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Cokie Roberts, New Orleans-born political journalist, dies at 75

Roberts was the daughter of Hale and Lindy Boggs, two members of Congress from Louisiana, and went on to chronicle the political world she grew up in.
Credit: AP

NEW ORLEANS — Cokie Roberts, longtime political reporter and analyst at ABC News and NPR, has died at age 75.

ABC announced her death on Tuesday. Roberts' family said the cause was complications from breast cancer.

Roberts was the daughter of Hale and Lindy Boggs, two members of Congress from Louisiana, and went on the chronicle the political world she grew up in.

She joined ABC News in 1988 and was co-anchor with Sam Donaldson of the Sunday political show "This Week" from 1996 to 2002.

Born Mary Martha Corinne Morrison Claiborne Boggs on December 27, 1943, in New Orleans, “Cokie” Roberts was the youngest of the three children of Thomas Hale Boggs, Sr., and Lindy Boggs. Hale Boggs had just lost his bid for re-election to his first time in Congress, but would later make a return.

Roberts’ late brother, Tommy, invented her nickname when, as a child, he could not pronounce her given name, Corinne.

Roberts attended the Academy of the Sacred Heart in New Orleans and Stone Ridge School of the Sacred Heart in Maryland.

She came of age in the shadow of the Capitol. Her father represented New Orleans in the U.S. House of Representatives from 1947 to 1972, including many years as the powerful House Majority Leader. While traveling on a campaign trip in Alaska, the plane carrying Boggs disappeared and he was presumed dead. His wife Lindy, a descendant of Louisiana’s first Governor, William C.C. Claiborne, succeeded him in the House and served as a popular Congresswoman until 1991. She was later appointed U.S. Ambassador to the Vatican.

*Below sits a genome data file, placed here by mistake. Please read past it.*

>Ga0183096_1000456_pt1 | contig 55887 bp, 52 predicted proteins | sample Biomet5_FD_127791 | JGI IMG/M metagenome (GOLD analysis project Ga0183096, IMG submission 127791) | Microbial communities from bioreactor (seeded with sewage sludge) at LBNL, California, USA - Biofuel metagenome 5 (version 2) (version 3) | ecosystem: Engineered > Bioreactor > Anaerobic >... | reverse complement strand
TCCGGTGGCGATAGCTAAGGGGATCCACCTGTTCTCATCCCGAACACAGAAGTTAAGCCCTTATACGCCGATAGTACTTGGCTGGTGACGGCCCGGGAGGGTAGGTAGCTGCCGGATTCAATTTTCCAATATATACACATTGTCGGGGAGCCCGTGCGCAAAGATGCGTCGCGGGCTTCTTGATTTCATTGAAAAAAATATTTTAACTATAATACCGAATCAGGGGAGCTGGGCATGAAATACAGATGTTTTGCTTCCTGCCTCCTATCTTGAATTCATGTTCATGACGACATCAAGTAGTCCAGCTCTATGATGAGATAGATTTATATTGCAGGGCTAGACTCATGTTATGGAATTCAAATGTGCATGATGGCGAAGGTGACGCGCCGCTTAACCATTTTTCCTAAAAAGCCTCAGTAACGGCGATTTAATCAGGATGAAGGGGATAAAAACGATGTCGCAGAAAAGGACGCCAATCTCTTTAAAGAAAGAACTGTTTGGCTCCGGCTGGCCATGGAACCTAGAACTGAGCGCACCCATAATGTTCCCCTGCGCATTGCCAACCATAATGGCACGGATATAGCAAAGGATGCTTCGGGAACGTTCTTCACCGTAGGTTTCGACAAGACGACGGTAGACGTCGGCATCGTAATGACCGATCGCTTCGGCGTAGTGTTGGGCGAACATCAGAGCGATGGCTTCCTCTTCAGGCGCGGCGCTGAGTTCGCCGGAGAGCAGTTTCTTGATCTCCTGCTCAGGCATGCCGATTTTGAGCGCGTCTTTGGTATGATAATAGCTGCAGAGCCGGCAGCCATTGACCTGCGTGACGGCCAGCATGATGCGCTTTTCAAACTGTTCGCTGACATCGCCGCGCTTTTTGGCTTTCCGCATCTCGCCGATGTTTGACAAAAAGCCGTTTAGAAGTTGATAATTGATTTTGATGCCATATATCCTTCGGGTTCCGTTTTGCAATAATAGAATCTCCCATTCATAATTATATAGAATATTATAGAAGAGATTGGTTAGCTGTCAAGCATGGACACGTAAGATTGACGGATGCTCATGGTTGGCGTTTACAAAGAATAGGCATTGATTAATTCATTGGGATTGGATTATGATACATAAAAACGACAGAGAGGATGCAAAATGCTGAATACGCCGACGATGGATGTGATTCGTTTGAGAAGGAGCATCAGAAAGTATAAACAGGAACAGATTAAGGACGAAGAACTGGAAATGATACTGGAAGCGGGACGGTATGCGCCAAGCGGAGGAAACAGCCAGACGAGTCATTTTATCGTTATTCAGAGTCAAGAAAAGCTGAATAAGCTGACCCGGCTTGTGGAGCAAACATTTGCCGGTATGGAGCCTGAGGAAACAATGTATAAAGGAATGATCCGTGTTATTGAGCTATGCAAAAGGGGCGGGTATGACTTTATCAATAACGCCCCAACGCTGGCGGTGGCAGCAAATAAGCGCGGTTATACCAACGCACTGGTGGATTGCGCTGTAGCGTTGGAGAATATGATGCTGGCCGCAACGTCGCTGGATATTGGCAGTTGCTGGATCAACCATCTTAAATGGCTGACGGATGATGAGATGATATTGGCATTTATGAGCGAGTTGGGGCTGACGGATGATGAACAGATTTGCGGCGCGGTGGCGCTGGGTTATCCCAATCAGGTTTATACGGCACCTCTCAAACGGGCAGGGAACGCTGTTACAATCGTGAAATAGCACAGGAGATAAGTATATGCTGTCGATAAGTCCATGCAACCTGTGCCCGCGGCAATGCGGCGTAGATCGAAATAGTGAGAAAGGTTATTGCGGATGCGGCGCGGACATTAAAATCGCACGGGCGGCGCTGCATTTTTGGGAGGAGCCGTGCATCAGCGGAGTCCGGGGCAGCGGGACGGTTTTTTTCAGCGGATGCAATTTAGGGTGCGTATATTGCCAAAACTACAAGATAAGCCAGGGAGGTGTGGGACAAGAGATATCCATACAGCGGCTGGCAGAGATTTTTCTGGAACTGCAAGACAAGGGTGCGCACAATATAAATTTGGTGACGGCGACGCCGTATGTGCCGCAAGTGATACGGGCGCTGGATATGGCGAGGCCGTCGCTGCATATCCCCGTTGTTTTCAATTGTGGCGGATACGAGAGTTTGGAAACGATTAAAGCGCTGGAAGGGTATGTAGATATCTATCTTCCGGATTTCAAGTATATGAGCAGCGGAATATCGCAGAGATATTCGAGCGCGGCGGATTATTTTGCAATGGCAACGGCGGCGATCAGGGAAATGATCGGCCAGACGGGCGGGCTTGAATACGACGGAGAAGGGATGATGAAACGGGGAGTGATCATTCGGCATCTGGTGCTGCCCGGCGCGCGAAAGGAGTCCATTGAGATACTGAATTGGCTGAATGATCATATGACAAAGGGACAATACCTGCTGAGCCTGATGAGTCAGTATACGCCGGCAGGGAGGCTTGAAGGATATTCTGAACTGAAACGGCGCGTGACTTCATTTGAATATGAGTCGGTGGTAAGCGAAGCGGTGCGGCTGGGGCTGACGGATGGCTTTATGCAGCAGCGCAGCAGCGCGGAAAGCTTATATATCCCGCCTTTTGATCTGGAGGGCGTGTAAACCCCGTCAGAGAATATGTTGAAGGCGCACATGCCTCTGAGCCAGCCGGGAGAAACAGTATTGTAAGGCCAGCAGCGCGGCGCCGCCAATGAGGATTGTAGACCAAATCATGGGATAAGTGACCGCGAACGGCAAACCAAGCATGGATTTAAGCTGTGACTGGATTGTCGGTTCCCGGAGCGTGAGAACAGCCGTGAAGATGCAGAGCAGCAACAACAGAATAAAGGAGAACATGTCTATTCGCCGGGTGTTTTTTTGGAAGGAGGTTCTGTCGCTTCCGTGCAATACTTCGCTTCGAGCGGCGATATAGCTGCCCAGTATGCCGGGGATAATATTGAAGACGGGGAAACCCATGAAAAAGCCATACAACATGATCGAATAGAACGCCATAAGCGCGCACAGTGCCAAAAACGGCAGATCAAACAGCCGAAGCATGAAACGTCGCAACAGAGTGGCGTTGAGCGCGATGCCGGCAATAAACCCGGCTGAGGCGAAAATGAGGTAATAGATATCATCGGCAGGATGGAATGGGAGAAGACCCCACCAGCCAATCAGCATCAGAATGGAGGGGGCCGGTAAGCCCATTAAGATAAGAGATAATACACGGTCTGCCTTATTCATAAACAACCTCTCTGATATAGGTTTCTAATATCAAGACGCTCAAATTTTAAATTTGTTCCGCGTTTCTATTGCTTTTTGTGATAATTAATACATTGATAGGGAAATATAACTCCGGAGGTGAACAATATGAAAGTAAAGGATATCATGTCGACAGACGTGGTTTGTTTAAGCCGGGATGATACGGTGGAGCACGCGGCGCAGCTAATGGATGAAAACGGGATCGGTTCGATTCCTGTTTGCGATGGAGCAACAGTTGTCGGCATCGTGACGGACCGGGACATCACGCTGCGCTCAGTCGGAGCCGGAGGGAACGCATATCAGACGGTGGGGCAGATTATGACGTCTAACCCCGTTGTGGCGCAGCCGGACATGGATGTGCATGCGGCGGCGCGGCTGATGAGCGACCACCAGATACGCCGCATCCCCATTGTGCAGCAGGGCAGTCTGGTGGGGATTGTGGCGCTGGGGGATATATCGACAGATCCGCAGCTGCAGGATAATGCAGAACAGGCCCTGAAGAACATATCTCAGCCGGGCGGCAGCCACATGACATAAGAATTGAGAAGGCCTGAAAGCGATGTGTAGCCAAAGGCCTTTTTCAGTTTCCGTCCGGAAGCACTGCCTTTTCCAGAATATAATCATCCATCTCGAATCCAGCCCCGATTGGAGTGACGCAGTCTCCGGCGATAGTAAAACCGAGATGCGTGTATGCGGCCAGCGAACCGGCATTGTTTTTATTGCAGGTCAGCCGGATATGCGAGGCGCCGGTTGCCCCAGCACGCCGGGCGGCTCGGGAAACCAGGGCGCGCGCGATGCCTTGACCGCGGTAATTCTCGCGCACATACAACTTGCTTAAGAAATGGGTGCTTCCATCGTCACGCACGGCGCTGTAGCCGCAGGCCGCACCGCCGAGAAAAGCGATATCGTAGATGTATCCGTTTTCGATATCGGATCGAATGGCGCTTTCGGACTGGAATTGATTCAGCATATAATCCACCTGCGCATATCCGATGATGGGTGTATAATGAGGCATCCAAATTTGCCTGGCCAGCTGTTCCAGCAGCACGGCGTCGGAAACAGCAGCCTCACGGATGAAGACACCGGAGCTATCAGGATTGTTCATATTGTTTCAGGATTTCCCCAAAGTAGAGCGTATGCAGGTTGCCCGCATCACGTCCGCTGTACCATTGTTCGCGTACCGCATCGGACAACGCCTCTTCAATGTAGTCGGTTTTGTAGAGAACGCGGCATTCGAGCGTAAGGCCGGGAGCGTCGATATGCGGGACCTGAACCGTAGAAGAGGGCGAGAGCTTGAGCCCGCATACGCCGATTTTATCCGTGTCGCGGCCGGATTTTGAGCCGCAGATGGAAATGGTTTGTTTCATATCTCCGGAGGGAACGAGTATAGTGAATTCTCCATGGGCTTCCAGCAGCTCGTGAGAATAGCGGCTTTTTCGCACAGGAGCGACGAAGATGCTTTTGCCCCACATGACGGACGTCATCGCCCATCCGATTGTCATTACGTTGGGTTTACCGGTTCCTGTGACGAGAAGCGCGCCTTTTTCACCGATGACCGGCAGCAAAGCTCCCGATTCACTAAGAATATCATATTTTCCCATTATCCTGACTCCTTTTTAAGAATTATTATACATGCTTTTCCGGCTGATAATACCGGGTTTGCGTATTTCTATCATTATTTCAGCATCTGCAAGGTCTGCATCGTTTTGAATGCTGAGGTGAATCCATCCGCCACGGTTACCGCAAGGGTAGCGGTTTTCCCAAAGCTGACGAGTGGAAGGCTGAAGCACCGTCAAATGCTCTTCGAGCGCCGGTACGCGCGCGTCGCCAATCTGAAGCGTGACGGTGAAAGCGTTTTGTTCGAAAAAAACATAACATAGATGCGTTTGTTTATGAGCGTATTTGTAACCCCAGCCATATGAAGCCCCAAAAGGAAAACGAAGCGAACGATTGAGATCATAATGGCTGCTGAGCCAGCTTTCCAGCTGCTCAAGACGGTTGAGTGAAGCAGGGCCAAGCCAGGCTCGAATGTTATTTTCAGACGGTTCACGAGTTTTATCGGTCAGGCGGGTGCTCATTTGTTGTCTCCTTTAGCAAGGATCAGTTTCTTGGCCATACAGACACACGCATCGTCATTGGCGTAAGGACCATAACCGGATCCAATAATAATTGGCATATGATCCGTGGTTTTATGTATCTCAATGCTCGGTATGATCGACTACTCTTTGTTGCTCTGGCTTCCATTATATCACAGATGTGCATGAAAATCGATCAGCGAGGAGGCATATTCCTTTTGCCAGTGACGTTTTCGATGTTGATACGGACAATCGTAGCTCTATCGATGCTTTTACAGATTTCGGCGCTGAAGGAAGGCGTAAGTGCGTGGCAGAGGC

Roberts spoke frequently of her parents and Louisiana connections in interviews, articles and during appearances in her hometown including just last year when she spoke at an event at Tulane University to mark the city’s tricentennial.

“You say you’re from New Orleans, and everyone knows where you’re from,” said Roberts last year. “You can’t name another American city that boasts its own food, its own music, its own festivals, its own parades and parades and parades.”

She also spoke at Loyola University, the University of Holy Cross and LSU in recent years, earning honorary degrees, and did local interviews to promote her many books.

Just this past June she wrote an essay in America magazine, a Catholic Jesuit magazine, about her mother’s influence and mentoring of Tania Tetlow, the first female president of Loyola University. Roberts spoke at the inauguration of Tetlow in 2017.

In 2005 Roberts spoke to NPR about her first visit to her hometown since the federal levee failures following Hurricane Katrina.

“It is a city that has withstood so many things over its storied history, and the idea that the levees could break is really something that is almost impossible to contemplate,” she said.

She was asked what advice her mother, then 89, would share with her fellow New Orleanians. “Her advice would be pick up, move on. We've got to get it done. But she would also agree that the country has to help.”

The Louisiana Endowment for the Humanities honored her as its Humanist of the Year in 2015.

Survivors include her husband and co-author Steve Roberts, also a journalist and professor; as well as two children and 6 grandchildren.

In a statement, Roberts' family said "Cokie was – first and foremost – a wife, mother, sister, daughter, aunt, cousin and friend. Cokie’s career as a journalist at National Public Radio and ABC News took her to the heights of her profession, and her success as an author on history and family put her on the best seller list.
But her values put family and relationships above all else."

"We will miss Cokie beyond measure, both for her contributions and for her love and kindness," the family said. "We are hopeful that Cokie now goes to join her parents, former Members of Congress Hale and Lindy Boggs, her siblings Barbara, Tom and William, who predecease her, and her God.”